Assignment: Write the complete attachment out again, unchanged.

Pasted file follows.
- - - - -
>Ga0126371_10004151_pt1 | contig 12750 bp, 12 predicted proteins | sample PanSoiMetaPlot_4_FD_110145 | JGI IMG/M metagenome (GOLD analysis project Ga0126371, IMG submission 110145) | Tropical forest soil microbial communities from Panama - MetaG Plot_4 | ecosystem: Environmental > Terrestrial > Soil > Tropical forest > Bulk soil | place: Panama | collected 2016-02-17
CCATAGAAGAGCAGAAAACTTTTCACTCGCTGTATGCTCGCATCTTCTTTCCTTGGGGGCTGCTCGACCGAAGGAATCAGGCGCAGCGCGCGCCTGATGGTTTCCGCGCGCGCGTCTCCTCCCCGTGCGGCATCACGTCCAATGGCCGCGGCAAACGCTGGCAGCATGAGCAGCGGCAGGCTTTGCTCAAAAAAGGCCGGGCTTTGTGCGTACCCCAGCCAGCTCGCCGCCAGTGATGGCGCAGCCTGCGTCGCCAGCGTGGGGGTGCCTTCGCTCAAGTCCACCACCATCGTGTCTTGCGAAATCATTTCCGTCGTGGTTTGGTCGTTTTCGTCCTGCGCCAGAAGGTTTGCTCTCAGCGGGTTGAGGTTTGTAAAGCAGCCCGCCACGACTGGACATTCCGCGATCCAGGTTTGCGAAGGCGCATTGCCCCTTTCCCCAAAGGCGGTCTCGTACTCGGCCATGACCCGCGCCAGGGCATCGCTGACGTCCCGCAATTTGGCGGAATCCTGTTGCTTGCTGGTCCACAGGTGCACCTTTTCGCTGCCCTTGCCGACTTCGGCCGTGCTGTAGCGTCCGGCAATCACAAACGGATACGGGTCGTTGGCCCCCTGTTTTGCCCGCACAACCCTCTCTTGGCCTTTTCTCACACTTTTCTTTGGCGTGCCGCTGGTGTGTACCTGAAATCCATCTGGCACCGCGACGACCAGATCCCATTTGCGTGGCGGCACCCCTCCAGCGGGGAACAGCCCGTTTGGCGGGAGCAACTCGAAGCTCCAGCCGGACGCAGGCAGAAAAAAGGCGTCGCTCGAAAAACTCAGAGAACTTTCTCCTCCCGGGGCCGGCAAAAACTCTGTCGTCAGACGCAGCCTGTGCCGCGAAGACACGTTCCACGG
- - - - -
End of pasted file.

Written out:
>Ga0126371_10004151_pt1 | contig 12750 bp, 12 predicted proteins | sample PanSoiMetaPlot_4_FD_110145 | JGI IMG/M metagenome (GOLD analysis project Ga0126371, IMG submission 110145) | Tropical forest soil microbial communities from Panama - MetaG Plot_4 | ecosystem: Environmental > Terrestrial > Soil > Tropical forest > Bulk soil | place: Panama | collected 2016-02-17
CCATAGAAGAGCAGAAAACTTTTCACTCGCTGTATGCTCGCATCTTCTTTCCTTGGGGGCTGCTCGACCGAAGGAATCAGGCGCAGCGCGCGCCTGATGGTTTCCGCGCGCGCGTCTCCTCCCCGTGCGGCATCACGTCCAATGGCCGCGGCAAACGCTGGCAGCATGAGCAGCGGCAGGCTTTGCTCAAAAAAGGCCGGGCTTTGTGCGTACCCCAGCCAGCTCGCCGCCAGTGATGGCGCAGCCTGCGTCGCCAGCGTGGGGGTGCCTTCGCTCAAGTCCACCACCATCGTGTCTTGCGAAATCATTTCCGTCGTGGTTTGGTCGTTTTCGTCCTGCGCCAGAAGGTTTGCTCTCAGCGGGTTGAGGTTTGTAAAGCAGCCCGCCACGACTGGACATTCCGCGATCCAGGTTTGCGAAGGCGCATTGCCCCTTTCCCCAAAGGCGGTCTCGTACTCGGCCATGACCCGCGCCAGGGCATCGCTGACGTCCCGCAATTTGGCGGAATCCTGTTGCTTGCTGGTCCACAGGTGCACCTTTTCGCTGCCCTTGCCGACTTCGGCCGTGCTGTAGCGTCCGGCAATCACAAACGGATACGGGTCGTTGGCCCCCTGTTTTGCCCGCACAACCCTCTCTTGGCCTTTTCTCACACTTTTCTTTGGCGTGCCGCTGGTGTGTACCTGAAATCCATCTGGCACCGCGACGACCAGATCCCATTTGCGTGGCGGCACCCCTCCAGCGGGGAACAGCCCGTTTGGCGGGAGCAACTCGAAGCTCCAGCCGGACGCAGGCAGAAAAAAGGCGTCGCTCGAAAAACTCAGAGAACTTTCTCCTCCCGGGGCCGGCAAAAACTCTGTCGTCAGACGCAGCCTGTGCCGCGAAGACACGTTCCACGG